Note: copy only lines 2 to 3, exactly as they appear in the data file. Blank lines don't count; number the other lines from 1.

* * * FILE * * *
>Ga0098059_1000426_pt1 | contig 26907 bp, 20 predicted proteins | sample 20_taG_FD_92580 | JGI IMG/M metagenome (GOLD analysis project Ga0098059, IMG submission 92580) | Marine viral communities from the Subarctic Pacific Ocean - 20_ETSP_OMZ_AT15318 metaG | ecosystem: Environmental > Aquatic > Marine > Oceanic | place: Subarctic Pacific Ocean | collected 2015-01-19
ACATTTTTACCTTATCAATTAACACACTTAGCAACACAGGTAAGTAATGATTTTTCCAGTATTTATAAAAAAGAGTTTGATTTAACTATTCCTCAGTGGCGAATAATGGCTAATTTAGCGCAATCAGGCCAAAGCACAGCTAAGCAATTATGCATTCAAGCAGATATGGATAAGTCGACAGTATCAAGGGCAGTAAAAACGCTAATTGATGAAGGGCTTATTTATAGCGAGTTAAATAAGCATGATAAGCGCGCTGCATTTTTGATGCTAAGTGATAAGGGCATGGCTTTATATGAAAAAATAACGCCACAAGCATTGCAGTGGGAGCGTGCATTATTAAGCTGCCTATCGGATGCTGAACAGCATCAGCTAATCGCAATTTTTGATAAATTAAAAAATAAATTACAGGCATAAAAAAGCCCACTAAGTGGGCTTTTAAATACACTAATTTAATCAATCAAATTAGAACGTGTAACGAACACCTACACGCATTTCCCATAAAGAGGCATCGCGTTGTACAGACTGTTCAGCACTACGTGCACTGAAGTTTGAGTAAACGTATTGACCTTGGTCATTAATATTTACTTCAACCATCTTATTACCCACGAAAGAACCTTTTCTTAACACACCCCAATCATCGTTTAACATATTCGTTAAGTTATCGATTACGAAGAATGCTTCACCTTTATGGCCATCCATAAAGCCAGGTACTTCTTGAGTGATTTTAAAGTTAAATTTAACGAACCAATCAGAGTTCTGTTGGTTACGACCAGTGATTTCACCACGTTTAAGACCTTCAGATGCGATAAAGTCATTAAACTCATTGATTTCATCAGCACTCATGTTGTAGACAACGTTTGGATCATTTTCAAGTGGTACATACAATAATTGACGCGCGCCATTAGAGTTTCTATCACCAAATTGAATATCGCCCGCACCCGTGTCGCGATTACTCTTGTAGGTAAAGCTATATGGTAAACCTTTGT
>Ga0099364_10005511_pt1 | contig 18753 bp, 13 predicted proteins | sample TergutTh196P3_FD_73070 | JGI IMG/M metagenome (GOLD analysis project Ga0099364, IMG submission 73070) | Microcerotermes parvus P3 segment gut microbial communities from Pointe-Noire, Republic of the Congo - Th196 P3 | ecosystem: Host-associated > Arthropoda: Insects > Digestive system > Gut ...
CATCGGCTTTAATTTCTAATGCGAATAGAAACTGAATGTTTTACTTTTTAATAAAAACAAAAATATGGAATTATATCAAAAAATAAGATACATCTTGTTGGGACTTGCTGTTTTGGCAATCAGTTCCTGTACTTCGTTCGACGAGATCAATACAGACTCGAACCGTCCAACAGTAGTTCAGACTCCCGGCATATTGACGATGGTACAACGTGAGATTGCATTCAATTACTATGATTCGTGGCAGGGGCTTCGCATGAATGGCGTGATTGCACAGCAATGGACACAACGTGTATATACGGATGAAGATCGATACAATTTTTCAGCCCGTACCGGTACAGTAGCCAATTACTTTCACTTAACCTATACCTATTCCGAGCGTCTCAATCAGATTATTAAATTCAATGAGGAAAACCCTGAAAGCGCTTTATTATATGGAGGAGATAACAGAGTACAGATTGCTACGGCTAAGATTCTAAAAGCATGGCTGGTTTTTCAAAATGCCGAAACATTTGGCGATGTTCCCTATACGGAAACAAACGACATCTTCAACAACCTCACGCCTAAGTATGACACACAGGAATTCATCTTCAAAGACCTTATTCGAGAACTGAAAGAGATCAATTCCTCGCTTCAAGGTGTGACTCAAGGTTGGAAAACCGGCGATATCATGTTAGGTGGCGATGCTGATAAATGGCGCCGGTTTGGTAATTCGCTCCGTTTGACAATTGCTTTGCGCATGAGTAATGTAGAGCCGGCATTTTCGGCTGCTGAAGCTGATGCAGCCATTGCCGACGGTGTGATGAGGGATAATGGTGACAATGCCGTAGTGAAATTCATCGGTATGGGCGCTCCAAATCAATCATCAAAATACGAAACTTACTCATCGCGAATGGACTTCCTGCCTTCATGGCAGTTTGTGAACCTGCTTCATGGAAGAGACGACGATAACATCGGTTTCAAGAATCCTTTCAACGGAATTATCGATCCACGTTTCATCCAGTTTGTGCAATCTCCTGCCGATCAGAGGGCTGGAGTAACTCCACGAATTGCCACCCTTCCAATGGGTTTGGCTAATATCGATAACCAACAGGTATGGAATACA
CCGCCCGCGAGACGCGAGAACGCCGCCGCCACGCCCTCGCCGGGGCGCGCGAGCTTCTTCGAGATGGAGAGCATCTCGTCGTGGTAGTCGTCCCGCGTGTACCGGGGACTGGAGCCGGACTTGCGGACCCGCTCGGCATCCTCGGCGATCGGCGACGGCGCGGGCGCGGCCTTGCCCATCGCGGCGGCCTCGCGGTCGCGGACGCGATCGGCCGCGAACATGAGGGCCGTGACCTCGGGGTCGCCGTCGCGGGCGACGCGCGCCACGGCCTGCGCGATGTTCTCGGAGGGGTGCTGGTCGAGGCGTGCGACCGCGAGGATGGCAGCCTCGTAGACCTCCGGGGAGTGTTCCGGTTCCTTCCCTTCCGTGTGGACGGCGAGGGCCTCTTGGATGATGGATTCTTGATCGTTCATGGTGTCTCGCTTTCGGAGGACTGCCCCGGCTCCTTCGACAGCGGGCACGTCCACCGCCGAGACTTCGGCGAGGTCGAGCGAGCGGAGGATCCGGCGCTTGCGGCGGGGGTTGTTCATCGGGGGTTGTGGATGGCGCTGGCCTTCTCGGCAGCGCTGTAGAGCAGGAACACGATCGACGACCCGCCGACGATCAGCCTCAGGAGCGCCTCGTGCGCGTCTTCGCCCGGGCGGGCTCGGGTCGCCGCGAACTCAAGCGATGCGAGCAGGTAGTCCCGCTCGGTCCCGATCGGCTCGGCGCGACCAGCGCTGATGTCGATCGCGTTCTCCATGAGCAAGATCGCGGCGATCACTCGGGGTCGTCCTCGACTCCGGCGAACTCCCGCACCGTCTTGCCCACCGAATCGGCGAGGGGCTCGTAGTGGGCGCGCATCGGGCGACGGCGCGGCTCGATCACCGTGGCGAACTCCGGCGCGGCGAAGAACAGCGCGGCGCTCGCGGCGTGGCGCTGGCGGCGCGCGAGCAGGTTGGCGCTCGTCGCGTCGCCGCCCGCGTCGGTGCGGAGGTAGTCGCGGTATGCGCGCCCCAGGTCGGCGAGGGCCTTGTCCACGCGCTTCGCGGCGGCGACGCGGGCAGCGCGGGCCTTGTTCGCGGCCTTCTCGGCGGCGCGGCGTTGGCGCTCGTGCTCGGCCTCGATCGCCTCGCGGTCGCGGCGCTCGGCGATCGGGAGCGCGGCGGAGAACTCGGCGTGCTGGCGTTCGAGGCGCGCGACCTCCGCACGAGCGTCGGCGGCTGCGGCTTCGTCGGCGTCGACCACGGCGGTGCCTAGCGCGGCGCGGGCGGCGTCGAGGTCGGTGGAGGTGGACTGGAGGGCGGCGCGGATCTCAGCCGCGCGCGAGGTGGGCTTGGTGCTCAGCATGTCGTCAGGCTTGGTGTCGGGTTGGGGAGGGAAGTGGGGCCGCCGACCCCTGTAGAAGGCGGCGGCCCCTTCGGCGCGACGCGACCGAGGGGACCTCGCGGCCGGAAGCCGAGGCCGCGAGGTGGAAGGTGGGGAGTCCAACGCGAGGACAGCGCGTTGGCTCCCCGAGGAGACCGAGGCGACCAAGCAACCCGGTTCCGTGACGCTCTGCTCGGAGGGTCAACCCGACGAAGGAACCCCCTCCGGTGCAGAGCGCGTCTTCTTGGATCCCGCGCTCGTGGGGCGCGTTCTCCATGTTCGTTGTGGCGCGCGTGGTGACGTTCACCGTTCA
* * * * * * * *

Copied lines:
ACATTTTTACCTTATCAATTAACACACTTAGCAACACAGGTAAGTAATGATTTTTCCAGTATTTATAAAAAAGAGTTTGATTTAACTATTCCTCAGTGGCGAATAATGGCTAATTTAGCGCAATCAGGCCAAAGCACAGCTAAGCAATTATGCATTCAAGCAGATATGGATAAGTCGACAGTATCAAGGGCAGTAAAAACGCTAATTGATGAAGGGCTTATTTATAGCGAGTTAAATAAGCATGATAAGCGCGCTGCATTTTTGATGCTAAGTGATAAGGGCATGGCTTTATATGAAAAAATAACGCCACAAGCATTGCAGTGGGAGCGTGCATTATTAAGCTGCCTATCGGATGCTGAACAGCATCAGCTAATCGCAATTTTTGATAAATTAAAAAATAAATTACAGGCATAAAAAAGCCCACTAAGTGGGCTTTTAAATACACTAATTTAATCAATCAAATTAGAACGTGTAACGAACACCTACACGCATTTCCCATAAAGAGGCATCGCGTTGTACAGACTGTTCAGCACTACGTGCACTGAAGTTTGAGTAAACGTATTGACCTTGGTCATTAATATTTACTTCAACCATCTTATTACCCACGAAAGAACCTTTTCTTAACACACCCCAATCATCGTTTAACATATTCGTTAAGTTATCGATTACGAAGAATGCTTCACCTTTATGGCCATCCATAAAGCCAGGTACTTCTTGAGTGATTTTAAAGTTAAATTTAACGAACCAATCAGAGTTCTGTTGGTTACGACCAGTGATTTCACCACGTTTAAGACCTTCAGATGCGATAAAGTCATTAAACTCATTGATTTCATCAGCACTCATGTTGTAGACAACGTTTGGATCATTTTCAAGTGGTACATACAATAATTGACGCGCGCCATTAGAGTTTCTATCACCAAATTGAATATCGCCCGCACCCGTGTCGCGATTACTCTTGTAGGTAAAGCTATATGGTAAACCTTTGT
>Ga0099364_10005511_pt1 | contig 18753 bp, 13 predicted proteins | sample TergutTh196P3_FD_73070 | JGI IMG/M metagenome (GOLD analysis project Ga0099364, IMG submission 73070) | Microcerotermes parvus P3 segment gut microbial communities from Pointe-Noire, Republic of the Congo - Th196 P3 | ecosystem: Host-associated > Arthropoda: Insects > Digestive system > Gut ...